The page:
Pitch (you are not Robert De Niro)

Robert De Niro
Robert De Niro

The other day I watched an interview on CBS ‘ morning show with Robert De Niro. As everyone knows, Mr. De Niro is one of the preeminent actors of our time. His talent is unquestioned. He’s pure genius on the screen.

But…and I’m sorry, Bobby…this was one of the worst interviews I’d ever seen. De Niro appeared surprised by every question. Seemed to search for an answer each time, often failing to find one that sounded coherent. He looked like a rookie to me.

Just before the interview, they showed Mr. De Niro waiting to be brought forward to talk to Charlie Rose and company.

Was he pacing back and forth, memorizing the things he needed to make sure he conveyed about the Tribeca Film Festival (what he was invited to speak on)? No.

Was he flipping through note cards, reminding himself of the salient points that needed to be made? No.

Was he staring into space, running through in his mind all the really central plot points he needed to make sure to describe? No.

He was sitting there, reading a newspaper, with not a care in the world as to what was ahead.

Because he’s Robert &*%$ Deniro. And he doesn’t give a shit. Nothing that happened in the next five minutes was going to change the fact that he’s an acting legend. That he was in Taxi Driver, Raging Bull, Godfather, Deer Hunter.

Note to self: Haven’t seen Silver Linings Playbook yet. Rectify. Is it rentable yet? I digress….

In about two weeks, I’m going to be meeting with several literary agents, trying to pitch my latest novel. This can be a nerve-racking experience, especially for a natural introvert. We don’t talk about ourselves much. Certainly we don’t tend to brag or self-promote.

Many friends are also pitching at this same conference. I offer you, and all others who might go through this pitch process at any conference, one central thought to remember:

You are NOT Robert De Niro.

When you’re sitting oustside the room, waiting for the agent to invite you in, your leg shaking nervously in place, I want you to remember this one fact.

You are NOT Robert De Niro.

What does this mean?

It means you can’t just “wing it.” You can’t forget to anticipate questions and have pre-formed answers for those very queries. You can’t decide preparing is optional.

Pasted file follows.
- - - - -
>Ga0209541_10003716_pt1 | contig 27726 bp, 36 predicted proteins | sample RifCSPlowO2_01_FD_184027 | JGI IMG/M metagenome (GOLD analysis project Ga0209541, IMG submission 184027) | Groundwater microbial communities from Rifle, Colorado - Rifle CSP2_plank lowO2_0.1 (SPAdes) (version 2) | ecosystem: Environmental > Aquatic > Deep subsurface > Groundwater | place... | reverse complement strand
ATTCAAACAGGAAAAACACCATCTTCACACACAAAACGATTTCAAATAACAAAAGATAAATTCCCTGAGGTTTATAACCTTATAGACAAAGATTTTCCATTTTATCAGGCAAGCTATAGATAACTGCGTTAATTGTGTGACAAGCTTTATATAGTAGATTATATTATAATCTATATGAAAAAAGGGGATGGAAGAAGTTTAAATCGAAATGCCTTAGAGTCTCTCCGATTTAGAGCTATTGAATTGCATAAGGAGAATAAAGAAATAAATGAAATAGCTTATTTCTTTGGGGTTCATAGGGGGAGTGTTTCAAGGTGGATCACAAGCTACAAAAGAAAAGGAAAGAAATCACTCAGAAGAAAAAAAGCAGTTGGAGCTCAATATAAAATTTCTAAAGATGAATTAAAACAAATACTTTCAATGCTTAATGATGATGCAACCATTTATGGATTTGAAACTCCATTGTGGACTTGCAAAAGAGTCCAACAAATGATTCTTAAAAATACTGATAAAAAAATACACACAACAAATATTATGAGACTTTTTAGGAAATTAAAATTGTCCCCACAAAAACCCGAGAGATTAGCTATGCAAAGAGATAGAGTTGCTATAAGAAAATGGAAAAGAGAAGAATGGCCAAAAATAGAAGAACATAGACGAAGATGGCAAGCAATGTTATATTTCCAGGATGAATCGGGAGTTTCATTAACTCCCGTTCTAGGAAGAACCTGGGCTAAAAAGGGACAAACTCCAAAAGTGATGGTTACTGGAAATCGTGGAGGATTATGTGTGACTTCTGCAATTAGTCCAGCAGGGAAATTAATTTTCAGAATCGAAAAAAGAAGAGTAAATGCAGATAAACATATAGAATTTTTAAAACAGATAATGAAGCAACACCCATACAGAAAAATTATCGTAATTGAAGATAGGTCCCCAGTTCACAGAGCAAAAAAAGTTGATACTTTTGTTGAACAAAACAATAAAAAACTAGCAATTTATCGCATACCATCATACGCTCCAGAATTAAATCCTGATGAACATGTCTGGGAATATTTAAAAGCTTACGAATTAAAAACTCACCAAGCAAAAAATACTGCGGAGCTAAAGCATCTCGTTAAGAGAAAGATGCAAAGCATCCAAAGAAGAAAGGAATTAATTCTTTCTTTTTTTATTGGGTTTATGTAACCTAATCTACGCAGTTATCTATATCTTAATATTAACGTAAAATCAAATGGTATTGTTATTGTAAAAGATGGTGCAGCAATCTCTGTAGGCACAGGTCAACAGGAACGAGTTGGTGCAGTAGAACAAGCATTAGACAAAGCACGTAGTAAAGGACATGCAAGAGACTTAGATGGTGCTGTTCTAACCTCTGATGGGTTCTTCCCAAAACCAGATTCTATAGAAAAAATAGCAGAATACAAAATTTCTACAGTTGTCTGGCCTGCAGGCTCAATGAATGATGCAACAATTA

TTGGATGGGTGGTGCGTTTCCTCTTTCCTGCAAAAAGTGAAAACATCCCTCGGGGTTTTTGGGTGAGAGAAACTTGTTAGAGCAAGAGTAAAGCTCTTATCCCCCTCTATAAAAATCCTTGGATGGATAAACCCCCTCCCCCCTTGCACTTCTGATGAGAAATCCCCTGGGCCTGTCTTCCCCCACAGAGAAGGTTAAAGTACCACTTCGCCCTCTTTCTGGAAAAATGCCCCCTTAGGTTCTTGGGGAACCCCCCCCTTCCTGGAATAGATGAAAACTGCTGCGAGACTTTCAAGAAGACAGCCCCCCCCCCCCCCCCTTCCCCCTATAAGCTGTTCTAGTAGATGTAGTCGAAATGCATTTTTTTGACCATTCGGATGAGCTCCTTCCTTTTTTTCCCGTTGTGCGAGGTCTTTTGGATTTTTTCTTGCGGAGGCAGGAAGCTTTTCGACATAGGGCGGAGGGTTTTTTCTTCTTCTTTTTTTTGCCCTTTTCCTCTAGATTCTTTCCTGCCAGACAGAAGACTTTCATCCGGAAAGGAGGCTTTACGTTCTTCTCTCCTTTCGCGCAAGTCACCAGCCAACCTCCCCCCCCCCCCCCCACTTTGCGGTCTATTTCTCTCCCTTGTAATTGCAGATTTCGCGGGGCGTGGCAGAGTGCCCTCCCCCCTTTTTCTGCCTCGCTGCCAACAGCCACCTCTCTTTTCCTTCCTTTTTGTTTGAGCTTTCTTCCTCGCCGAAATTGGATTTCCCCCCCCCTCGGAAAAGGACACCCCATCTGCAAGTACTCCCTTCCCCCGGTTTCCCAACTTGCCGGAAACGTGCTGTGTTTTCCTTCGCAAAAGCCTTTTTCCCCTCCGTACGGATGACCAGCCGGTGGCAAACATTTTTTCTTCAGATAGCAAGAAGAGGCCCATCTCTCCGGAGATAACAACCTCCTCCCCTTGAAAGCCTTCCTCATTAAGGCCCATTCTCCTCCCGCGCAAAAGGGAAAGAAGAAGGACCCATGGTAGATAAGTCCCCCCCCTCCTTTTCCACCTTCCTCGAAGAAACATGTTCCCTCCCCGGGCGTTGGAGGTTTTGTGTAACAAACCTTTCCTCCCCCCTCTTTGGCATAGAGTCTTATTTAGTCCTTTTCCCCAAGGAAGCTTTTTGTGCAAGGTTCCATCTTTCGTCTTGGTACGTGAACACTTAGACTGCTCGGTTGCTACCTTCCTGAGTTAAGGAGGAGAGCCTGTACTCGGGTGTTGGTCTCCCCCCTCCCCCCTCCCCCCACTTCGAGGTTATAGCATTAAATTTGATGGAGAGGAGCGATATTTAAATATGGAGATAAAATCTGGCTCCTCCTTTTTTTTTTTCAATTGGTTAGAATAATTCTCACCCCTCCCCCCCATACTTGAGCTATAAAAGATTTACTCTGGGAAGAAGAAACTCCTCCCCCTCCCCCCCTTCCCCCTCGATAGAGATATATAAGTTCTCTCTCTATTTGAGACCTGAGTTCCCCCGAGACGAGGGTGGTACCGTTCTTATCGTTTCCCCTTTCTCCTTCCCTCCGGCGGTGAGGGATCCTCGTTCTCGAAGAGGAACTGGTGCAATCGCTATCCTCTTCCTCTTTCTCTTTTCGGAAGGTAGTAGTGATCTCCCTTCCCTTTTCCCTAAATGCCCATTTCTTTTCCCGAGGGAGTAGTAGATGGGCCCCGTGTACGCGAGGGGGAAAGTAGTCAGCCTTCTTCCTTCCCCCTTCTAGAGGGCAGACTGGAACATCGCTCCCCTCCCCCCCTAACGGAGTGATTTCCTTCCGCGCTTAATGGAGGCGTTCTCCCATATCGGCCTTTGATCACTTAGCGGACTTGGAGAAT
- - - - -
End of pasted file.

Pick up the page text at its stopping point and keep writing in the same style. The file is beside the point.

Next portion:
No, instead you need to treat it like a debate.

That’s right, a debate. The last conference I went to was in November 2012. Right around the time of the presidential elections. If I do say so myself, I did really well. I won two awards, one from each of the agents I pitched, for “Best Pitch.”

I believe this was because I learned a ton from the debates I’d been watching as part of election season. In those debates, it became clear that each candidate came prepared with planned items they needed to say…at some point. Equally, they were aware that they didn’t know ahead of time when “the right time” for imparting the information they hoped to convey would come. They had to bide their time.

It needed to look…natural.

Even thought it totally wasn’t.

No, not at all. It was planned, but didn’t appear planned. This is the secret. You need to have a list of all the things you hope to say, then wait for the appropriate time in the conversation to say them. In this way, it appears as a natural part of the conversation. But it’s not. And if the opportunity doesn’t arise, then you must skip it. Don’t force it in. There’s nothing worse than blurting out some non-sequitur because you’re feeling like time is going to be up before you get the chance to say what you want to say. Go in realizing this will happen. There’s a bunch of important stuff that you may not have a natural time to impart. And that’s OKAY.

This is why you should be rolling through all your memorized, salient points before you walk into the room.

This is why, unlike Bobby D., you need to give a shit.

You are NOT Robert De Niro.

One of De Niro’s responses to a pointed and legitimate question: “I can’t answer that.” Try that in your pitch. I dare you. Good luck.

The interview. I still cringe, just a little.


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